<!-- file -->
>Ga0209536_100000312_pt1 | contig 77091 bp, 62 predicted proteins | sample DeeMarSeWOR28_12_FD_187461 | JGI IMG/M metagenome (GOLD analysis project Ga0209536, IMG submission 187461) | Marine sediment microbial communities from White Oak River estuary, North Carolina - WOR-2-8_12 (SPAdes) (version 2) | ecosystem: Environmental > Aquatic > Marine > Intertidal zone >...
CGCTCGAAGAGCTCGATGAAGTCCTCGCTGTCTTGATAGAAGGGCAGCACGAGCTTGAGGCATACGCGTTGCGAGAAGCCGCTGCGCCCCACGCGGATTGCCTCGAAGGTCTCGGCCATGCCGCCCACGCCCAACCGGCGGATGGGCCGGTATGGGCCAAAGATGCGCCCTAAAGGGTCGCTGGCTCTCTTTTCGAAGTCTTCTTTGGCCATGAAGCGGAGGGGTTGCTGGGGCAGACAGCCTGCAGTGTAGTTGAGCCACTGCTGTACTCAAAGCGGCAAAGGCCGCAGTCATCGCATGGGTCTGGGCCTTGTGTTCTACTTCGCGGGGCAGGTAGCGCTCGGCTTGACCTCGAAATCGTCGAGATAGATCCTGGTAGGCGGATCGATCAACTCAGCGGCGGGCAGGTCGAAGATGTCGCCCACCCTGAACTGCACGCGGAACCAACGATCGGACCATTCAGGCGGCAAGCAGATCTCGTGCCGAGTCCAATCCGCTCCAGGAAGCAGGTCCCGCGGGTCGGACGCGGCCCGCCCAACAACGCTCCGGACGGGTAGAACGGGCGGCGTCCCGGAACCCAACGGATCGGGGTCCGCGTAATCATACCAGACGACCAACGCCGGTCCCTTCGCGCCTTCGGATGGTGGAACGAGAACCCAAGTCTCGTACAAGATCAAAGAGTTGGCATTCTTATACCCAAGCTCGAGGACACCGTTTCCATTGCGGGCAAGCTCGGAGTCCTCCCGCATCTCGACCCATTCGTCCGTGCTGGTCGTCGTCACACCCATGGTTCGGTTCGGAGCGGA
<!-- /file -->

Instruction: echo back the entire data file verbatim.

>Ga0209536_100000312_pt1 | contig 77091 bp, 62 predicted proteins | sample DeeMarSeWOR28_12_FD_187461 | JGI IMG/M metagenome (GOLD analysis project Ga0209536, IMG submission 187461) | Marine sediment microbial communities from White Oak River estuary, North Carolina - WOR-2-8_12 (SPAdes) (version 2) | ecosystem: Environmental > Aquatic > Marine > Intertidal zone >...
CGCTCGAAGAGCTCGATGAAGTCCTCGCTGTCTTGATAGAAGGGCAGCACGAGCTTGAGGCATACGCGTTGCGAGAAGCCGCTGCGCCCCACGCGGATTGCCTCGAAGGTCTCGGCCATGCCGCCCACGCCCAACCGGCGGATGGGCCGGTATGGGCCAAAGATGCGCCCTAAAGGGTCGCTGGCTCTCTTTTCGAAGTCTTCTTTGGCCATGAAGCGGAGGGGTTGCTGGGGCAGACAGCCTGCAGTGTAGTTGAGCCACTGCTGTACTCAAAGCGGCAAAGGCCGCAGTCATCGCATGGGTCTGGGCCTTGTGTTCTACTTCGCGGGGCAGGTAGCGCTCGGCTTGACCTCGAAATCGTCGAGATAGATCCTGGTAGGCGGATCGATCAACTCAGCGGCGGGCAGGTCGAAGATGTCGCCCACCCTGAACTGCACGCGGAACCAACGATCGGACCATTCAGGCGGCAAGCAGATCTCGTGCCGAGTCCAATCCGCTCCAGGAAGCAGGTCCCGCGGGTCGGACGCGGCCCGCCCAACAACGCTCCGGACGGGTAGAACGGGCGGCGTCCCGGAACCCAACGGATCGGGGTCCGCGTAATCATACCAGACGACCAACGCCGGTCCCTTCGCGCCTTCGGATGGTGGAACGAGAACCCAAGTCTCGTACAAGATCAAAGAGTTGGCATTCTTATACCCAAGCTCGAGGACACCGTTTCCATTGCGGGCAAGCTCGGAGTCCTCCCGCATCTCGACCCATTCGTCCGTGCTGGTCGTCGTCACACCCATGGTTCGGTTCGGAGCGGA